The Star Early Edition

Ex­emp­tion for whole­wheat bread to fall away

- Luy­olo Mken­tane @luy­olomken­tane

SOUTH AFRICA, which presently is bat­tling a tax rev­enue short­fall of a whop­ping R50.8 billion, looks set to charge a puni­tive 14 per­cent value-added tax (VAT) on whole-wheat brown bread when the Tax­a­tion Laws Amend­ment Bill 2017 comes into ef­fect next year.

Cer­tain cat­e­gories of brown bread, a rich source of car­bo­hy­drates for many, which in­cludes whole-wheat brown bread, high fi­bre brown bread, high pro­tein brown bread and brown health bread, cur­rently qual­ify as zero-rated items.

This means that con­sumers are not charged VAT, which was in­tro­duced 26 years ago and re­placed GST (gen­eral sales tax).

When the puni­tive tax was in­tro­duced in 1991, brown bread was ex­empted from it, but that could soon be a thing of the past when the bill is pro­mul­gated in 2018.

It re­port­edly pro­posed a cor­rec­tion to the VAT6 Act to de­fine brown bread in terms of the up­dated bread reg­u­la­tions pub­lished ear­lier this year, which amend the def­i­ni­tion of brown bread and in­cludes var­i­ous sub­classes of brown bread un­der the class “brown wheat bread”.

Agri­cul­tural busi­ness cham­ber chief ex­ec­u­tive Dr John Pur­chase said: “The move from zero rated VAT whole wheat brown bread (not brown bread as such) to 14 per­cent stan­dard VAT rat­ing was ex­pected.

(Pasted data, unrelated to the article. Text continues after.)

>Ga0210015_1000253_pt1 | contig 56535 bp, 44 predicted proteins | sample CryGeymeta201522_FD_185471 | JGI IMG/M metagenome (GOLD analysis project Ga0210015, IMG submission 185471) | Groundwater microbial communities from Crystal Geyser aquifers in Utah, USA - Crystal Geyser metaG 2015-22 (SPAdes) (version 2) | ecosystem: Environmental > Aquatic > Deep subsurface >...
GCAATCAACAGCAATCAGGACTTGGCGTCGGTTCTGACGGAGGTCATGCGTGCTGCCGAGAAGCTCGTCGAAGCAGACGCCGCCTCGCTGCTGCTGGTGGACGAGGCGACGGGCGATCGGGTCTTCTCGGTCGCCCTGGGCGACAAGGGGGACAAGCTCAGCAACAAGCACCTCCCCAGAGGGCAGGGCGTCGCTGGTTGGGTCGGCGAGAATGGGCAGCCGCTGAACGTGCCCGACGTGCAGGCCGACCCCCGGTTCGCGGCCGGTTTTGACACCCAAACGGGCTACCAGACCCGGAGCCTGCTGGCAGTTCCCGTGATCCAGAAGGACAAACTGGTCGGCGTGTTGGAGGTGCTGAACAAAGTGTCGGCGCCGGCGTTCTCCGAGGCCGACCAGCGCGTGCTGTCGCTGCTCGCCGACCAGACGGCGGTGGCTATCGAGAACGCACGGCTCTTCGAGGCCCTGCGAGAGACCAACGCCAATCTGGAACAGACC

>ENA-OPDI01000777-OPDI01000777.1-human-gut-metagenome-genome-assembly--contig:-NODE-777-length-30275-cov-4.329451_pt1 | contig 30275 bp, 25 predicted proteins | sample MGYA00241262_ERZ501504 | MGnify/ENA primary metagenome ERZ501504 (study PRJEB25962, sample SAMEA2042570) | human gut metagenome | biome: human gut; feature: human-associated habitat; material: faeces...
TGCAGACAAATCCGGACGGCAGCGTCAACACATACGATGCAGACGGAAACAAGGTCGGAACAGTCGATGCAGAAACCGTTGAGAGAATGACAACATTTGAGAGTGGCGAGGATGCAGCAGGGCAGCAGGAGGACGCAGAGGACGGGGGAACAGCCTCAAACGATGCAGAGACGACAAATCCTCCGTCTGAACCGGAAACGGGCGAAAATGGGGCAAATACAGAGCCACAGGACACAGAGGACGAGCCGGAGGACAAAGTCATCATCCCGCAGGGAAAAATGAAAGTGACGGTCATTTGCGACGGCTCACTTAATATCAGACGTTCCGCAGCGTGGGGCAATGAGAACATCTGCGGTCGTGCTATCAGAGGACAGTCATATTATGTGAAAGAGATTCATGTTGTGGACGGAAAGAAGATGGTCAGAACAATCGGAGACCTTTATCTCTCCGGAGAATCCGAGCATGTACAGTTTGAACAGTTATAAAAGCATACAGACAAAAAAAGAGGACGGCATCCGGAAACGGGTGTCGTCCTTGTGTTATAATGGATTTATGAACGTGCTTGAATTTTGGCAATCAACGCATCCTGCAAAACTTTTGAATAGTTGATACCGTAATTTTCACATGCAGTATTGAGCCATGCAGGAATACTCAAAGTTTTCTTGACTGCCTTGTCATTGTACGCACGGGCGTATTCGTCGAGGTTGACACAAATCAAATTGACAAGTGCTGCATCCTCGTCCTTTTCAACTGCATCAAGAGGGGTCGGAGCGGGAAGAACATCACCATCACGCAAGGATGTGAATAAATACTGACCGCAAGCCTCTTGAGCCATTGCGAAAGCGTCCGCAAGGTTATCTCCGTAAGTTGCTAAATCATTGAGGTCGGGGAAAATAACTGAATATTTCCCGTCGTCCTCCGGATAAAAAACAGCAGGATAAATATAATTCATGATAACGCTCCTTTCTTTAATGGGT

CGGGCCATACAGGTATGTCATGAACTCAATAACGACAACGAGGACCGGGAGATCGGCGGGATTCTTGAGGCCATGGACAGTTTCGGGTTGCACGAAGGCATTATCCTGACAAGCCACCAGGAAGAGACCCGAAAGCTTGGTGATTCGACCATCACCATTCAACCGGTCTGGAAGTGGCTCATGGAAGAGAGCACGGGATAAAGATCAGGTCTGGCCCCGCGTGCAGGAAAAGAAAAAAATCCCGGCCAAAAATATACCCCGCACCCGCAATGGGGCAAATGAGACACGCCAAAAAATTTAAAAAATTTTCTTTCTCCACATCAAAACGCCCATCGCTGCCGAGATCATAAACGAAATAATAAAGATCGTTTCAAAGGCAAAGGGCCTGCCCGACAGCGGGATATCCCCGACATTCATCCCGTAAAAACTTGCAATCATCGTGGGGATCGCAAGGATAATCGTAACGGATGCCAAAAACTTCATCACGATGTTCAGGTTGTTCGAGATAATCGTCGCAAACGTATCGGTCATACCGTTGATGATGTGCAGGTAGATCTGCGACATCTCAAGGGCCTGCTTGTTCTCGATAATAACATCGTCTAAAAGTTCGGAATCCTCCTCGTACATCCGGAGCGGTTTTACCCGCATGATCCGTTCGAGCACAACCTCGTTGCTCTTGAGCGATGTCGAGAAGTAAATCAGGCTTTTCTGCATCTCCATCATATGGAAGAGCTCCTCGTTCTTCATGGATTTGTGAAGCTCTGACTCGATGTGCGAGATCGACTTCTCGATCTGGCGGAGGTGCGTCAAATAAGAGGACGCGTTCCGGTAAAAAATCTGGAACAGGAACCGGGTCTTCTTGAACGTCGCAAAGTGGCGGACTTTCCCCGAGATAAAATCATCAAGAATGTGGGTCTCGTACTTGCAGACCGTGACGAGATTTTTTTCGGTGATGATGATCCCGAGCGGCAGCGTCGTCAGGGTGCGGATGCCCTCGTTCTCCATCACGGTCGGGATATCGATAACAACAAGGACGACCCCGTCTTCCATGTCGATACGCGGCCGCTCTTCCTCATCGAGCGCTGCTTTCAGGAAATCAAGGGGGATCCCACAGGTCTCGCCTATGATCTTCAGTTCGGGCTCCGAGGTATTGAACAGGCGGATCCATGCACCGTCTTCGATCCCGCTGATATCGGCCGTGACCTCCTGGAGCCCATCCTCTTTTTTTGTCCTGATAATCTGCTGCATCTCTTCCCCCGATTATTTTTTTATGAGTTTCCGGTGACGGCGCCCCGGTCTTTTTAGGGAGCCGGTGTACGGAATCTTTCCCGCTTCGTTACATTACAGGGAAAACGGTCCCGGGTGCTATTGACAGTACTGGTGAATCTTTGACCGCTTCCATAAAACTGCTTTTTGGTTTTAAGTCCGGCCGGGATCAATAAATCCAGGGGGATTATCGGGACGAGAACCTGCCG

“(It) will have only a mar­ginal ef­fect on the in­dus­try as whole wheat brown bread only makes up roughly 1.5 per­cent of to­tal bread sales.”

Health prod­uct

He said whole wheat brown bread was to­day a niche health prod­uct and not a main­stream consumer prod­uct.

“So it will im­pact on that seg­ment of the consumer pro­file that reg­u­larly pur­chase whole wheat brown bread, and they will thus be pay­ing ap­prox­i­mately 14 per­cent more for their prod­uct of pref­er­ence,” said Pur­chase.

Food and Al­lied Work­ers’ Union gen­eral sec­re­tary Katishi Masemola said they had cam­paigned 10 years ago for brown bread to be ex­empted from VAT. “We think the gov­ern­ment wants to equalise the tax­a­tion bas­ket of wheat prod­ucts, but we don’t think bread should be taxed in gen­eral.”

Masemola said the ef­fects of the leg­is­la­tion would cer­tainly be more on the con­sumers than the work­ers.

“Even if the price of bread were to rise, peo­ple still have to con­sume bread, so in that sense, em­ploy­ment lev­els are likely to re­main the same, but con­sumers will have to fork out more money to buy bread.”

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